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UN urges Kazakhstan to boost rights of peaceful assembly

UN expert urges Kazakhstan to boost rights of peaceful assembly, association

28 January 2015 – An independent United Nations rights expert today urged the Government of Kazakhstan to match the country's economic successes of the past quarter century with a ramped-up focus on human rights by opening up the Central Asian state's democratic spaces.

Returning from an official visit to Kazakhstan, Maina Kiai, the UN Special Rapporteur on the rights to freedom of peaceful assembly and of association, noted that the Kazakh Government had developed a tendency to focus on restrictions rather than human rights themselves, adding that this had resulted in a situation where rights were treated as privileges to be granted at the discretion of State authorities.

“Although authorities repeatedly make reference to the 'rule of law', the practice in Kazakhstan reflects strong adherence to 'rule by law',” Mr. Kiai said in a

press release issued earlier today. “Law is meant to serve people, rather than people serving the law.”

Among the more pressing rights issues facing the country, the UN expert pointed out that the Government's regulation of peaceful assemblies had become increasingly becoming problematic as all peaceful assemblies now required the go-ahead from local authorities and, even then, were limited to specific, government-designated sites.

During Mr. Kiai's visit, in fact, a number of individuals from around the country announced their intentions to organize peaceful rallies in eight cities from 24 January to 27 January. Local authorities, however, reportedly rejected the requested locations and some of the individuals were subsequently detained. A few of the peaceful assemblies were eventually permitted but took place in designated areas.

Mr. Kiai applauded the Kazakh Government's efforts to maintain cohesion in the country but warned that “maintaining stability” could also be “misused to wrongfully curtail the rights to freedom of peaceful assembly.”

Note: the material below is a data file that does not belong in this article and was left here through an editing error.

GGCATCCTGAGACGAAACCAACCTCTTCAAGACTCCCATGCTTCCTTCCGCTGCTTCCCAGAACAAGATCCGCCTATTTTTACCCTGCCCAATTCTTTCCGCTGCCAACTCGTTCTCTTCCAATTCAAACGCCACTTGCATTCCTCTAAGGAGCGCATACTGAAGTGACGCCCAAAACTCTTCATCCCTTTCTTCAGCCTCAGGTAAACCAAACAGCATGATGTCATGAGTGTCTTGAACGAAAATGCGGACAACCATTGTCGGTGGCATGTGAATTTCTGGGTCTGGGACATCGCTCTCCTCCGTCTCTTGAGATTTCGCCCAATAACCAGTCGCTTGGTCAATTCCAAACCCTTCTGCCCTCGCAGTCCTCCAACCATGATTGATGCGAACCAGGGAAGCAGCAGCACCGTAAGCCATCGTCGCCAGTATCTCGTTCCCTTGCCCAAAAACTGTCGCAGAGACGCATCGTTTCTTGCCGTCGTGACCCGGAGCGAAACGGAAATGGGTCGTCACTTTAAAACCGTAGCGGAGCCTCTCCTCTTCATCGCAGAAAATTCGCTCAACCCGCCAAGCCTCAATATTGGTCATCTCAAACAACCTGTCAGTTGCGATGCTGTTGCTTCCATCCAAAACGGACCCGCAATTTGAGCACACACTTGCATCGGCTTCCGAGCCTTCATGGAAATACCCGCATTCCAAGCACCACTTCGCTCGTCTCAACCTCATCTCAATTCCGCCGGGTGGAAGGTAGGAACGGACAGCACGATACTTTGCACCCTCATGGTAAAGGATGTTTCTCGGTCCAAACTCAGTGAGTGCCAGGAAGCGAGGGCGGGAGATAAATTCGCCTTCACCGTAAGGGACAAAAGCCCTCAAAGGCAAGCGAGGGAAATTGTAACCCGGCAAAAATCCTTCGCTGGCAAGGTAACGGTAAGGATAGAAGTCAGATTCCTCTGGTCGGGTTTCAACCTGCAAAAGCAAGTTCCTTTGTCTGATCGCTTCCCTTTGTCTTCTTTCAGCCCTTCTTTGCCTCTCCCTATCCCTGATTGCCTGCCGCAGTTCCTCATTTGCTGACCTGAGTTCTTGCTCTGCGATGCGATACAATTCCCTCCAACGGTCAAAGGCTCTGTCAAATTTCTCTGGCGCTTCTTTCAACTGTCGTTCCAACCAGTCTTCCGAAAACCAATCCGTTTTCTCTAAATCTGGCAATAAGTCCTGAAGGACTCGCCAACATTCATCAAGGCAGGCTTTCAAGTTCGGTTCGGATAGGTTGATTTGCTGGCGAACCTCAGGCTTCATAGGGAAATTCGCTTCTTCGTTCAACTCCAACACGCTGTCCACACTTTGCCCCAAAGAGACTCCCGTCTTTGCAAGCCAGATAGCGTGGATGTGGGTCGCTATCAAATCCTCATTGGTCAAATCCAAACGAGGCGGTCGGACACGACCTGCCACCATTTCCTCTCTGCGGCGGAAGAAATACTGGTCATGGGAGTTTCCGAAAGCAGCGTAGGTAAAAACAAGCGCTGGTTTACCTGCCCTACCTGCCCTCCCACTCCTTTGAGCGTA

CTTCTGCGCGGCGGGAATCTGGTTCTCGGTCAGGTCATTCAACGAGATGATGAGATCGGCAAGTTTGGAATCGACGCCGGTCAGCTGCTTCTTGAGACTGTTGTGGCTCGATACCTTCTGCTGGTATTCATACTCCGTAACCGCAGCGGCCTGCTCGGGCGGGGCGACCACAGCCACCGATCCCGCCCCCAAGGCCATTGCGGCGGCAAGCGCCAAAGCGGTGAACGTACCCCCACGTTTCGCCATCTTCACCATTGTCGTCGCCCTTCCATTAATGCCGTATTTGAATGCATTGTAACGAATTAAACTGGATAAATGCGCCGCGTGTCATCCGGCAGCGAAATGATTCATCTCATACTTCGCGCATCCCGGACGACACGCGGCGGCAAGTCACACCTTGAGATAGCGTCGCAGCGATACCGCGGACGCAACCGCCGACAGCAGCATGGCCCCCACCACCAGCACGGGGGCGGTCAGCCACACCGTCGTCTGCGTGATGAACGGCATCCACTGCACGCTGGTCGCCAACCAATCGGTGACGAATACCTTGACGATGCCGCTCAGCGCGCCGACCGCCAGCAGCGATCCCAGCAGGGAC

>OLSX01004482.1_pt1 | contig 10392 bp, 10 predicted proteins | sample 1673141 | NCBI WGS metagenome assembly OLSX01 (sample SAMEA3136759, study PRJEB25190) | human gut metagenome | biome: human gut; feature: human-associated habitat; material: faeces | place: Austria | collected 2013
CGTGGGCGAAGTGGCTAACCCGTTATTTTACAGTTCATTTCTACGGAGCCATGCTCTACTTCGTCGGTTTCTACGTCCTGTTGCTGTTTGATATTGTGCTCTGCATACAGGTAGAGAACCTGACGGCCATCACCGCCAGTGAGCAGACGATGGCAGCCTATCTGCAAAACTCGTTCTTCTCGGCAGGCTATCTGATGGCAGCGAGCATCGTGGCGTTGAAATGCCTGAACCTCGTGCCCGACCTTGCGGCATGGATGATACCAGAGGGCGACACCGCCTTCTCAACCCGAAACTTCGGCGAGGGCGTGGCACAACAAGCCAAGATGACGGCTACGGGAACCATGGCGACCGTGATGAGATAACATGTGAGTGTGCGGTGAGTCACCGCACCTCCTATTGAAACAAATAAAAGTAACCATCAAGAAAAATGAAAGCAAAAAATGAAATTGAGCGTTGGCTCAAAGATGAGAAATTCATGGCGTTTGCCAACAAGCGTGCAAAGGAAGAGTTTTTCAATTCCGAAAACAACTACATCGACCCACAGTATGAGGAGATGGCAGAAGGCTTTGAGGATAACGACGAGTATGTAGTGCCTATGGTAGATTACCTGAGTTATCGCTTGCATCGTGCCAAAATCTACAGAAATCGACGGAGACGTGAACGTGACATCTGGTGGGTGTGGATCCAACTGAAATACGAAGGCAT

“People who are not allowed to air their grievances peacefully are more likely to air them violently, or find succour in extremist ideologies,” he added. “International human rights law is clear that limitations on this right cannot impair the essence of the right itself. Unfortunately, in Kazakhstan today the freedom of assembly is treated as a privilege, or a favour, rather than a right.”

At the same time, while noting that freedom of association is also nominally guaranteed by Kazakhstan's Constitution, Mr. Kiai cautioned that “a web of laws and practices” had limited the freedom of political parties, public associations, trade unions, and religious associations, according to the press release.

The political association, Alga!, for instance, was denied registration after seven years of attempts to register as a political party while several public associations have been denied registration based on apparently “flimsy reasons,” such as mistakes in completing applications.

During his nine-day mission, which included visits to Almaty, Aktau, and the capital, Astana, Mr. Kiai also visited Zhanaozen, where clashes between police and protesters in 2011 led to the deaths of at least 14 people.

Independent experts or special rapporteurs are appointed by the Geneva-based Human Rights Council to examine and report back on a country situation or a specific human rights theme. The positions are honorary and the experts are not UN staff, nor are they paid for their work.

ENDS

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